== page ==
This post marks the end of my relationship with ZDNet -- though not the end of my blogging career by a long shot. I'll still be blogging -- can't seem to give it up now that it's in my blood -- but over on my own Wordpress site, where the requirements for making this blog a money-maker by CBS' standards won't be a problem.
Software analyst Josh Greenbaum's opinions on enterprise software have annoyed enough vendors that he now checks under the hood of his PC every morning before he boots up.
Microsoft’s announcement that it would offer 0% financing to new customers of its Dynamics product line is a welcome offering at a time when the credit crisis requires out-of-the-box solutions to the fact that a bunch of ungrateful banks are unwilling to loan the taxpayer those megabucks we lent them as part of the recent “bailout” package.
It’s hard to know which was more significant, the announcement that SAP is going to tackle on demand at the top of its market, or the name of the person – former Oracle apps exec John Wookey – who was picked to lead the effort. Off the top of my head, I’d say it’s a draw: an almost amazing segue into a new, and very challenging market, and an amazing pick to head up the effort.
My friend and colleague Jim Shepherd of AMR set me straight this morning about what Salesforce.com is doing with Facebook, and I'm embarrassed to admit I didn't get it right the first time.
Darn, I missed it: Salesforce.com is opening itself up to Facebook.
With SAP’s decision to forgo its 2009 guidance a paradoxical beacon of truth in a falling market, I have decided to return from vacation a day early and get busy trying to gauge the market for enterprise software in the coming year. It’s not an easy task, needless to day, or SAP wouldn’t have risked punishing its stock with a frank admission that it has no idea what to expect next year.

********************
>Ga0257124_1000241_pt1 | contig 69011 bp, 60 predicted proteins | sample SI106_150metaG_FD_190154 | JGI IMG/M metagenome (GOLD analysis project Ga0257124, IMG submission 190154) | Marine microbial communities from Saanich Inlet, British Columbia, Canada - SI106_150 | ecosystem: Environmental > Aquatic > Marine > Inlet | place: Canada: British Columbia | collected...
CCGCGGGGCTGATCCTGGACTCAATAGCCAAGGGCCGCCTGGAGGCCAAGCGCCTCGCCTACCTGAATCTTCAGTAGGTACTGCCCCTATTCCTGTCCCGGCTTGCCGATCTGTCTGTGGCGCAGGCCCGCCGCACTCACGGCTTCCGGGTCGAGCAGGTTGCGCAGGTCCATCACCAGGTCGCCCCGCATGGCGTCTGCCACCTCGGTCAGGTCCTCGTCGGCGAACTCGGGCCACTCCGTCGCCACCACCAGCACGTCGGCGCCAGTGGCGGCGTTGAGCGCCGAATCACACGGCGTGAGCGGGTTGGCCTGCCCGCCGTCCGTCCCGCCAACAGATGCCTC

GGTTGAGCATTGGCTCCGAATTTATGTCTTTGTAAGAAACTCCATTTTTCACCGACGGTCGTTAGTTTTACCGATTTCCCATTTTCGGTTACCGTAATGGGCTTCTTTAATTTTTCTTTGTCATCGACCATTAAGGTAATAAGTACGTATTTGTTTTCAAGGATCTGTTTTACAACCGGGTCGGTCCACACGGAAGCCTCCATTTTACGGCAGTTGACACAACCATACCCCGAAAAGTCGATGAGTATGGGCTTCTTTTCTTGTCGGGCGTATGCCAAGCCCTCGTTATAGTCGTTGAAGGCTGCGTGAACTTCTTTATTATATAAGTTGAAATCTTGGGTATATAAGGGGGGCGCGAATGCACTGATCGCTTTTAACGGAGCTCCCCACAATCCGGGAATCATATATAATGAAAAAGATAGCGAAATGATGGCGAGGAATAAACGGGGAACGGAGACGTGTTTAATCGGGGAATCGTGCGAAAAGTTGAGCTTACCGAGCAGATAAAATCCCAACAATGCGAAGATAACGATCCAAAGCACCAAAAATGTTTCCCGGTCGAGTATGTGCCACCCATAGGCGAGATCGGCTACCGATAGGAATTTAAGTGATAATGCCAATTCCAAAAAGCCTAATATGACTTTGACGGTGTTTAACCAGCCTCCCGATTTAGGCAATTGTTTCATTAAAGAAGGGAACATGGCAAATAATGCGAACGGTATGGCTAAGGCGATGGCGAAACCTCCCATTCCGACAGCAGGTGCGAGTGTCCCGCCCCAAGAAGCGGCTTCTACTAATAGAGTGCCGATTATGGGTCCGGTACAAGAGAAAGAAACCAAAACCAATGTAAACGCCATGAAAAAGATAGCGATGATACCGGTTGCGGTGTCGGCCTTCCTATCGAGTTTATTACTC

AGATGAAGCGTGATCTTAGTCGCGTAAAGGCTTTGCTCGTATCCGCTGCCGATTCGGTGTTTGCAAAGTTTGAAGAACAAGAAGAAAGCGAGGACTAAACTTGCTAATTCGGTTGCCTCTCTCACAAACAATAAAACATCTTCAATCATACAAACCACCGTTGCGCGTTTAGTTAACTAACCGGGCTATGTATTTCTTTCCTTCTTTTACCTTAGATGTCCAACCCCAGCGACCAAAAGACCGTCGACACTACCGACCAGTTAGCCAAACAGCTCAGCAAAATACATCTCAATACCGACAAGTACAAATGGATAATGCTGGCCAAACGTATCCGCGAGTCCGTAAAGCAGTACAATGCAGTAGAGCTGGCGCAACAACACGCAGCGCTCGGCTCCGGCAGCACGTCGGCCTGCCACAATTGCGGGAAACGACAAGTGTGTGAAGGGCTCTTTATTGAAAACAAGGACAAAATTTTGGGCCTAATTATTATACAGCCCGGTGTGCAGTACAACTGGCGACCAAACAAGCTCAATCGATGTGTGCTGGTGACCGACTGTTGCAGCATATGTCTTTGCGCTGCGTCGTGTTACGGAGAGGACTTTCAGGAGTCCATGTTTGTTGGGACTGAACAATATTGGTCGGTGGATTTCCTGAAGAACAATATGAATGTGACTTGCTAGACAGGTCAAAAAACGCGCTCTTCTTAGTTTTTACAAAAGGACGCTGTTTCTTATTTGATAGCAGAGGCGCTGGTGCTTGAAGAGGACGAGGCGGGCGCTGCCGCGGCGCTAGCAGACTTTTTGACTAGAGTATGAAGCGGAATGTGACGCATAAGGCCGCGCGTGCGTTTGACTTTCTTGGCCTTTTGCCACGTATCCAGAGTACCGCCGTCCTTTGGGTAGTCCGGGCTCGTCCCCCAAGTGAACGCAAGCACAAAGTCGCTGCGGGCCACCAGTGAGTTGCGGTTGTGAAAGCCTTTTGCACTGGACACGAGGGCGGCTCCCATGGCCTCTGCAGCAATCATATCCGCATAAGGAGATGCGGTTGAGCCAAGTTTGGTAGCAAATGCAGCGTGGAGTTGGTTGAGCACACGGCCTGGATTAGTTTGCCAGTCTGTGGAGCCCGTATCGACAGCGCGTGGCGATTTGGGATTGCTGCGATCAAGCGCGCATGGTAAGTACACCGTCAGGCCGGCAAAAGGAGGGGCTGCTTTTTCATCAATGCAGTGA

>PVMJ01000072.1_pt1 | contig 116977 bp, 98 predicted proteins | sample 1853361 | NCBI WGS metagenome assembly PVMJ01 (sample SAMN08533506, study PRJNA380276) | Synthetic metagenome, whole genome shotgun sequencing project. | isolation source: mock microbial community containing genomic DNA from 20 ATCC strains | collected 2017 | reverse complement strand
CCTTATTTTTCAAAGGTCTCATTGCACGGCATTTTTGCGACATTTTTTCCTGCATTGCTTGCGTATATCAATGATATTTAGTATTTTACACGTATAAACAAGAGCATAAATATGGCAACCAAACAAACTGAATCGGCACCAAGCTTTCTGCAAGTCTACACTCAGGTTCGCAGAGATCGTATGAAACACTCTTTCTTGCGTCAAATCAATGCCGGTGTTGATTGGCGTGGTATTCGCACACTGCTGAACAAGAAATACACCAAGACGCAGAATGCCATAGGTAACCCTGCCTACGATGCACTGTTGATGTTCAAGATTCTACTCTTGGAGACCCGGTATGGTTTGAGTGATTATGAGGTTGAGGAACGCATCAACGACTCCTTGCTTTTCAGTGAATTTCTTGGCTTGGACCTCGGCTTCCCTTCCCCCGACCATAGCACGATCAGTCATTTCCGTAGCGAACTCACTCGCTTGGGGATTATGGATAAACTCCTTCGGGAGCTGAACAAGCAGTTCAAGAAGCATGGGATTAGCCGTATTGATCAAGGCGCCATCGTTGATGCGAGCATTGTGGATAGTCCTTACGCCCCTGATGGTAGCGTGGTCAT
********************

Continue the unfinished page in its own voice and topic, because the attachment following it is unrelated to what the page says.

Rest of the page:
Remember IBM at $10.50 per Share? Oracle as a penny stock? Tales of Hope from the Great High Tech Depression of ‘89
Ah, distinctly I remember it was in the bleak …..October.
Larry Ellison can be forgiven for sometimes making a mistake, particularly when it comes to marketing new, or not so new, concepts. His statement yesterday that Oracle was unveiling its "first-ever" hardware product is factually challenged by the 1996 launch of the Network Computer, Oracle's real "first-ever" hardware product.
Oracle, the Innovation Company: Core Innovation, Fusion Applications' Debut, and Why It’s All Up to AIA
If I had to distill a vast and complex product strategy into a single, admittedly simplistic description, Oracle of late would have been known as a company that innovates through acquisition: This has been largely true since Oracle’s acquisition binge started five years ago. And until now innovation through acquisition has been one of the simplest ways to differentiate Oracle from SAP, which, using similarly simplistic language, largely innovates at the core of its flagship product line.
Léo Apotheker is slated to take over the helm of SAP this January, and while many have worked with him, broken bread with him, and generally admired his business acumen and very successful career, there’s one problem with his ascension to the top executive position in the enterprise software market: No one knows what Léo actually plans to do when he takes over.